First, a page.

Q. What is an electrophysiological (EP) study of the heart?
A. The normal heartbeat is controlled by electrical signals. The heart has its own built-in “pacemaker” to control the heart rate. This is a group of cells in the right atrium called the sinus node. These cells automatically fire at about 60 beats per minute. This rate is slowed by nerve signals during eating and sleeping and speeds up during activity up to the maximum heart rate (usually calculated as 220 beats per minute minus your age). The electrical signal from the sinus node spreads through the right and left atrium to make the chambers contract and then passes through special muscle fibers called the AV (atrioventricular) node to activate the ventricular chambers.
In a normal heart, the atrial and ventricular chambers beat at the appropriate rate and also beat in sync with each other: atrial contraction, then ventricular contraction.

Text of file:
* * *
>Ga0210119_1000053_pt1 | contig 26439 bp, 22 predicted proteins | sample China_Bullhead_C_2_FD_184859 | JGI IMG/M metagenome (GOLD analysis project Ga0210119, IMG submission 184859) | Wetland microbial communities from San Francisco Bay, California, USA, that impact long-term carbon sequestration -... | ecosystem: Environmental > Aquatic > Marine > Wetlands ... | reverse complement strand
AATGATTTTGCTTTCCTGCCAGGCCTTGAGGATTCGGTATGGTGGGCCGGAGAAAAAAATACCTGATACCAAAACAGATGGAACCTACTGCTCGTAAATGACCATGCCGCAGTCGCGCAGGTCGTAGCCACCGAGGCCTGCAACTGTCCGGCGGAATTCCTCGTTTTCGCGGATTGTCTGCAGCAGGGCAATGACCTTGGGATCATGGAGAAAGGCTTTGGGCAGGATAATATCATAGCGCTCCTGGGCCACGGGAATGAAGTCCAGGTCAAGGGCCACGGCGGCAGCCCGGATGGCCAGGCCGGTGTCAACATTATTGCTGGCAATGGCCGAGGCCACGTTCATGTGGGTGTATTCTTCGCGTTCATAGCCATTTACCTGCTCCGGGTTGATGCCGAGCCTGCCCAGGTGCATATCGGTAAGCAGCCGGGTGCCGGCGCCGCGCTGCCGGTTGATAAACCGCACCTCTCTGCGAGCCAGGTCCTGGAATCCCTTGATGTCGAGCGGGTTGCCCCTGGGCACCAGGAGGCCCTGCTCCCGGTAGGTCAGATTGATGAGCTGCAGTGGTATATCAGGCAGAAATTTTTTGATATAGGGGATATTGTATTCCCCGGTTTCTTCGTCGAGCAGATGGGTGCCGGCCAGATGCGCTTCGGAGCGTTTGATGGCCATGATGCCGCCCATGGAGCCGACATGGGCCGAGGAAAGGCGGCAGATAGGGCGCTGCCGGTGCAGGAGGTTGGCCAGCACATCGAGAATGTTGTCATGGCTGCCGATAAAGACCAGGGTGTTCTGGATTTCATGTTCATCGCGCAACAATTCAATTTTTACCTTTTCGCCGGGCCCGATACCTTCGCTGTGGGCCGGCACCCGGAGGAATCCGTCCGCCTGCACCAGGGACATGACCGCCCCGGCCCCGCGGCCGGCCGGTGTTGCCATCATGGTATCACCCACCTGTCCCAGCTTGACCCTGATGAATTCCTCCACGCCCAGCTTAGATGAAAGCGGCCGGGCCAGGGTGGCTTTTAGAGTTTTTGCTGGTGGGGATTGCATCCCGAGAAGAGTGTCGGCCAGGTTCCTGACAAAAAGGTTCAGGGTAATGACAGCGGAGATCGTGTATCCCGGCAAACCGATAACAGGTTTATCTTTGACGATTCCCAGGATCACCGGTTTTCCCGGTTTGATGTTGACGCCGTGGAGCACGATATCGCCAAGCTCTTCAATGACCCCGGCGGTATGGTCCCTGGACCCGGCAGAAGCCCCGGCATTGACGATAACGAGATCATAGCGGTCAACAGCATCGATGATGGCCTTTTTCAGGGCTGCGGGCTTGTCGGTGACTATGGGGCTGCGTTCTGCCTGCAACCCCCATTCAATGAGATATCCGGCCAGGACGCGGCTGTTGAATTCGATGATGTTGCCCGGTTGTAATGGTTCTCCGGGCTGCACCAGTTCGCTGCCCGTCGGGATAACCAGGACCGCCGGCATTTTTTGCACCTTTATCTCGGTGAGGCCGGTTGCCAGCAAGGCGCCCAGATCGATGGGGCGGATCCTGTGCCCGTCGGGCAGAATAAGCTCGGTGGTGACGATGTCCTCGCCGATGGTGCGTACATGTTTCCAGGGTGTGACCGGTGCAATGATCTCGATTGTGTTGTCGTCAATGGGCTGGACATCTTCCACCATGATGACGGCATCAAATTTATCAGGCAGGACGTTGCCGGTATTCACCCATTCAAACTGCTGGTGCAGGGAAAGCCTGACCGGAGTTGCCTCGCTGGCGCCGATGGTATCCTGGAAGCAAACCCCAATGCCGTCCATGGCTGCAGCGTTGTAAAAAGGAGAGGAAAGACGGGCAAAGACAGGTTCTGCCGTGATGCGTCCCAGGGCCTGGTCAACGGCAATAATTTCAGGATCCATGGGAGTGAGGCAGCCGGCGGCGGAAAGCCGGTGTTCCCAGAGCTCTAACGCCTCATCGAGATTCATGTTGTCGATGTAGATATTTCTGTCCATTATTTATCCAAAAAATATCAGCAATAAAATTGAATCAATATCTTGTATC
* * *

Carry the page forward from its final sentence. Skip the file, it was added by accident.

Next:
Abnormal electrical signals can cause slow or fast heart rhythms that may lead to symptoms such as dizziness, blackouts or palpitations (the sensation of abnormal heartbeats). EP studies are performed in some patients, more frequently for patients with fast heartbeats, to diagnose and treat abnormal electrical signals.
The EP study is a low-risk heart procedure performed with sedation and usually takes about an hour. Intravenous sheaths (plastic tubes) are inserted into the veins at the top of the legs and four wires (electrode catheters) are advanced through these sheaths to the heart using X-ray guidance. The wires are first used to measure the electrical signals during a normal heartbeat. Slow heart rhythms are easy to diagnose and are often treated with the implantation of a permanent pacemaker.
In patients with a history of palpitations, the wires are used to electrically stimulate the heart to cause the abnormal…